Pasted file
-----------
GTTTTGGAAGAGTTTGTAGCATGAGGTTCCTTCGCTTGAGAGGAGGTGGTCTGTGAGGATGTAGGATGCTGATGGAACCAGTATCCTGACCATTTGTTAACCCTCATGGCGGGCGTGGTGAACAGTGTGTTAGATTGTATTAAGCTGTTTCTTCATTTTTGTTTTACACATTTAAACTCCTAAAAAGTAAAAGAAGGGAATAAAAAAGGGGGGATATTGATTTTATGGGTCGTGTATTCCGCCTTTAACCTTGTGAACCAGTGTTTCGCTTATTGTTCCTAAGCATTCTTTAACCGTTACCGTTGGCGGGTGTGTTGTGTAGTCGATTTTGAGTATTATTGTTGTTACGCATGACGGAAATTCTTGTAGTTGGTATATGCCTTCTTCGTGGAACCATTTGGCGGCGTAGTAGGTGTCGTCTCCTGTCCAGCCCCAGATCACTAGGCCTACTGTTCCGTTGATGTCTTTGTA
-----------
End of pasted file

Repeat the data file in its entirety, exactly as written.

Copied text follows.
GTTTTGGAAGAGTTTGTAGCATGAGGTTCCTTCGCTTGAGAGGAGGTGGTCTGTGAGGATGTAGGATGCTGATGGAACCAGTATCCTGACCATTTGTTAACCCTCATGGCGGGCGTGGTGAACAGTGTGTTAGATTGTATTAAGCTGTTTCTTCATTTTTGTTTTACACATTTAAACTCCTAAAAAGTAAAAGAAGGGAATAAAAAAGGGGGGATATTGATTTTATGGGTCGTGTATTCCGCCTTTAACCTTGTGAACCAGTGTTTCGCTTATTGTTCCTAAGCATTCTTTAACCGTTACCGTTGGCGGGTGTGTTGTGTAGTCGATTTTGAGTATTATTGTTGTTACGCATGACGGAAATTCTTGTAGTTGGTATATGCCTTCTTCGTGGAACCATTTGGCGGCGTAGTAGGTGTCGTCTCCTGTCCAGCCCCAGATCACTAGGCCTACTGTTCCGTTGATGTCTTTGTA